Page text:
Musbury, Lancashire Genealogy
MUSBURY, an ecclesiastical district, in the parishes of Bury and Whalley, union of Haslingden, Higher division of the hundred of Blackburn, N. division of Lancashire, 3 miles (S. W.) from Haslingden; containing 3000 inhabitants, of whom about one-half are in the township of Musbury. From the act of resumption of the crown possessions, passed in the 1st of Henry VII., it appears that a patent office, then existing, of "park-keeper of Musbury," was held by Laurens Maderer, and that his rights and privileges were secured by the act, as were those of various other official persons connected with the county. The ecclesiastical district was constituted in Sept. 1844, under the provisions of the act of 6th and 7th Victoria, cap. 37; its extent is about three miles by two miles, the township of Musbury forming more than half of it. The surface is very uneven; the land chiefly pasture and meadow, being rather unsuitable for growing corn; and the scenery highly picturesque: among the hills and dales flow four streams, sufficiently large to work a number of small manufactories. The Tor, a beautifully-formed hill standing apart from the rest, is 1100 feet above the level of the sea, and is seen at a considerable distance. A coal-mine is in operation; and excellent freestone is abundant, of which quarries have been opened in different places. The Ogden is the most considerable river within the district; the Irwell is the boundary on the north-east. The East Lancashire railway passes through. The living is a perpetual curacy, in the patronage of the Crown and the Bishop of Manchester, alternately. W. Turner, Esq., a resident in the district, is about to erect a church at his own cost. The Primitive and Wesleyan Methodists have places of worship.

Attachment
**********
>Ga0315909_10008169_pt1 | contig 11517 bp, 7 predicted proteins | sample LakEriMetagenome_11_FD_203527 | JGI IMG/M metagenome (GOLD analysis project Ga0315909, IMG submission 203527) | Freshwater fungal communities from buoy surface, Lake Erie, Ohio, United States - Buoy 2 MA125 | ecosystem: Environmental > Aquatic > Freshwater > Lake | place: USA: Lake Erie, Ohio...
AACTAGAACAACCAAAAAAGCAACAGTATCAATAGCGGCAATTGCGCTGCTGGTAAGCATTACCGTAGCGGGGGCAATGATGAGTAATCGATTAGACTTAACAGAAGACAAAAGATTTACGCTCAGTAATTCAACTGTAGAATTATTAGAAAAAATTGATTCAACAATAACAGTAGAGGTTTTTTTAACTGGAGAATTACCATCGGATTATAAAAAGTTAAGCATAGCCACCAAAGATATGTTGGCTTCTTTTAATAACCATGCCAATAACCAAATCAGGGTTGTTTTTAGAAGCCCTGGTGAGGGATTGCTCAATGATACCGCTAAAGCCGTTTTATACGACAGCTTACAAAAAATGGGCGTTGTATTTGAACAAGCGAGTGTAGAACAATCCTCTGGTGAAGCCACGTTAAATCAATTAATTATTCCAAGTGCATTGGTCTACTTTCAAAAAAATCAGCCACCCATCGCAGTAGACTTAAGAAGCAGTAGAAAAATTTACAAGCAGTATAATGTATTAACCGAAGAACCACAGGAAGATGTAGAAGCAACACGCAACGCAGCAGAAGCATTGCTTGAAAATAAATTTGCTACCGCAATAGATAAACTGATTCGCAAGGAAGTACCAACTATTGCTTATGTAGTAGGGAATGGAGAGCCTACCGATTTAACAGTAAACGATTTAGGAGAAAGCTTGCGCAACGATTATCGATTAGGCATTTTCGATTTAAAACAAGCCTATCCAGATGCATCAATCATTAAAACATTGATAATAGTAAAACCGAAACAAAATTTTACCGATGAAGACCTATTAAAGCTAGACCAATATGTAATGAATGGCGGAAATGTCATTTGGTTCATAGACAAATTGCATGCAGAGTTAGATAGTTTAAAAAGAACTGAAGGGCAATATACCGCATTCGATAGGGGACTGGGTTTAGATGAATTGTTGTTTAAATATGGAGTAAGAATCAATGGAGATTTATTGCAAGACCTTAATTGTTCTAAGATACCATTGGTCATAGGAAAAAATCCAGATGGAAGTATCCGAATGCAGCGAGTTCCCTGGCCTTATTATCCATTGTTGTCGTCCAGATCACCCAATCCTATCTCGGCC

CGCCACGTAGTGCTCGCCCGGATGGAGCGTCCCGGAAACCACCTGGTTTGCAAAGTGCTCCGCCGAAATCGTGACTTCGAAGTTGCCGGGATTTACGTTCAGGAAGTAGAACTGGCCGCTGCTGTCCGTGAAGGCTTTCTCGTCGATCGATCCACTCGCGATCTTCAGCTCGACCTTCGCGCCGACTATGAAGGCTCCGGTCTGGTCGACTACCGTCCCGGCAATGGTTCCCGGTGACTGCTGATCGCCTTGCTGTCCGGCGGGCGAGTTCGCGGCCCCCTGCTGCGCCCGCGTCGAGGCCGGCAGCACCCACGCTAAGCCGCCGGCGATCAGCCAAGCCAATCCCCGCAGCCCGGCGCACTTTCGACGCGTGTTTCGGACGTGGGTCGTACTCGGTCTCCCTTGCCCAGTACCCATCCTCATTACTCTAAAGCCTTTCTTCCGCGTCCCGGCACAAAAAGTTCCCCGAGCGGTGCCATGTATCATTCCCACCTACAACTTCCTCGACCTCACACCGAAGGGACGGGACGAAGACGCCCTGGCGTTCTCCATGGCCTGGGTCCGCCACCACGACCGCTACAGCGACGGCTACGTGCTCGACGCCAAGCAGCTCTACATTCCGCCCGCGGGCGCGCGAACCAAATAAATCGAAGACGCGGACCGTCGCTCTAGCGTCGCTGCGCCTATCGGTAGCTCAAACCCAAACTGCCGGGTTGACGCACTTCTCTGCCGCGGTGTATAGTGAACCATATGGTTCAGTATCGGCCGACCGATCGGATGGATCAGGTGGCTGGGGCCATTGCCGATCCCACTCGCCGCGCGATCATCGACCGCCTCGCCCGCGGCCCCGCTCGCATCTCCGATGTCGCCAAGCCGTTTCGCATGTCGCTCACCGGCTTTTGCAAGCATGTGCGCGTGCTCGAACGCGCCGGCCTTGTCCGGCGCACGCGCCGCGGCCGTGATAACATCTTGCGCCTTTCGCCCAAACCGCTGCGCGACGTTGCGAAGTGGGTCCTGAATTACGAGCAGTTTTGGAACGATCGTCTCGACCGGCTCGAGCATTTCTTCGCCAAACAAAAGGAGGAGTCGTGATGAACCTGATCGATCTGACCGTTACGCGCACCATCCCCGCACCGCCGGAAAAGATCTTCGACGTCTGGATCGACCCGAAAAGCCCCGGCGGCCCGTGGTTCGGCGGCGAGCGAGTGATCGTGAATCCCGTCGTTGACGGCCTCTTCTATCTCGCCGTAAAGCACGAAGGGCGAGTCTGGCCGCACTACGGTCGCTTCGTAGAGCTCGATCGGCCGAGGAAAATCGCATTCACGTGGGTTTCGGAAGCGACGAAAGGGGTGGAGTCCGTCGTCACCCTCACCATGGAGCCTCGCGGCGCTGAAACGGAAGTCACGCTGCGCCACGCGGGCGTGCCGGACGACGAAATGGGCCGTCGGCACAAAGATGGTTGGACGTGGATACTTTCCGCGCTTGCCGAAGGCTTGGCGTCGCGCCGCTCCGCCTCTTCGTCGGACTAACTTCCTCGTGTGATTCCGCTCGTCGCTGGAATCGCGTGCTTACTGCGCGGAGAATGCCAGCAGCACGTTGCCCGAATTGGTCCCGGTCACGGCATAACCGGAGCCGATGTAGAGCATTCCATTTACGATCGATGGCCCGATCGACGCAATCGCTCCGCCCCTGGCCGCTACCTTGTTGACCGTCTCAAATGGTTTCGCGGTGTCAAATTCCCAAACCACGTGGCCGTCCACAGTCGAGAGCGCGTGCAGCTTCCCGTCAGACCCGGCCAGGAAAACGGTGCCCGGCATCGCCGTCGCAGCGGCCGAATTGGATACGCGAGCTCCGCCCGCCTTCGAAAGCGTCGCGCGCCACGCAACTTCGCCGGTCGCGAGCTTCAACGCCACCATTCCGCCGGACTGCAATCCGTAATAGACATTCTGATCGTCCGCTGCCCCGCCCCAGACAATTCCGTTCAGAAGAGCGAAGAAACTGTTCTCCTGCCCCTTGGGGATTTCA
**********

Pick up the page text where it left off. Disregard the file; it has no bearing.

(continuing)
From: A Topographical Dictionary of England by Samuel Lewis (1848), pp. 359-362. URL: http://www.british-history.ac.uk/report.aspx?compid=51164 Date accessed: 20 July 2010.
Birth, marriages and deaths were kept by the government, from July 1837 to the present day. The civil registration article tells more about these records. There are several Internet sites with name lists or indexes. A popular site is FreeBMD.
Include here information for parish registers, Bishop’s Transcripts and other types of church records, such as parish chest records. Add the contact information for the office holding the original records. Add links to the Family History Library Catalog showing the film numbers in their collection
Include an overview if there is any unique information, such as the census for X year was destroyed. Add a link to online sites for indexes and/or images. Also add a link to the Family History Library Catalog showing the film numbers in their collection.
Records of wills, administrations, inventories, indexes, etc. were filed by the court with jurisdiction over this parish. Go to Lancashire Probate Records to find the name of the court having primary jurisdiction. Scroll down in the article to the section Court Jurisdictions by Parish.
Maps and Gazetteers
Maps are a visual look at the locations in England. Gazetteers contain brief summaries about a place.
Add any relevant sites that aren’t mentioned above.
http://www.british-history.ac.uk/report.aspx?compid=53017 British History Online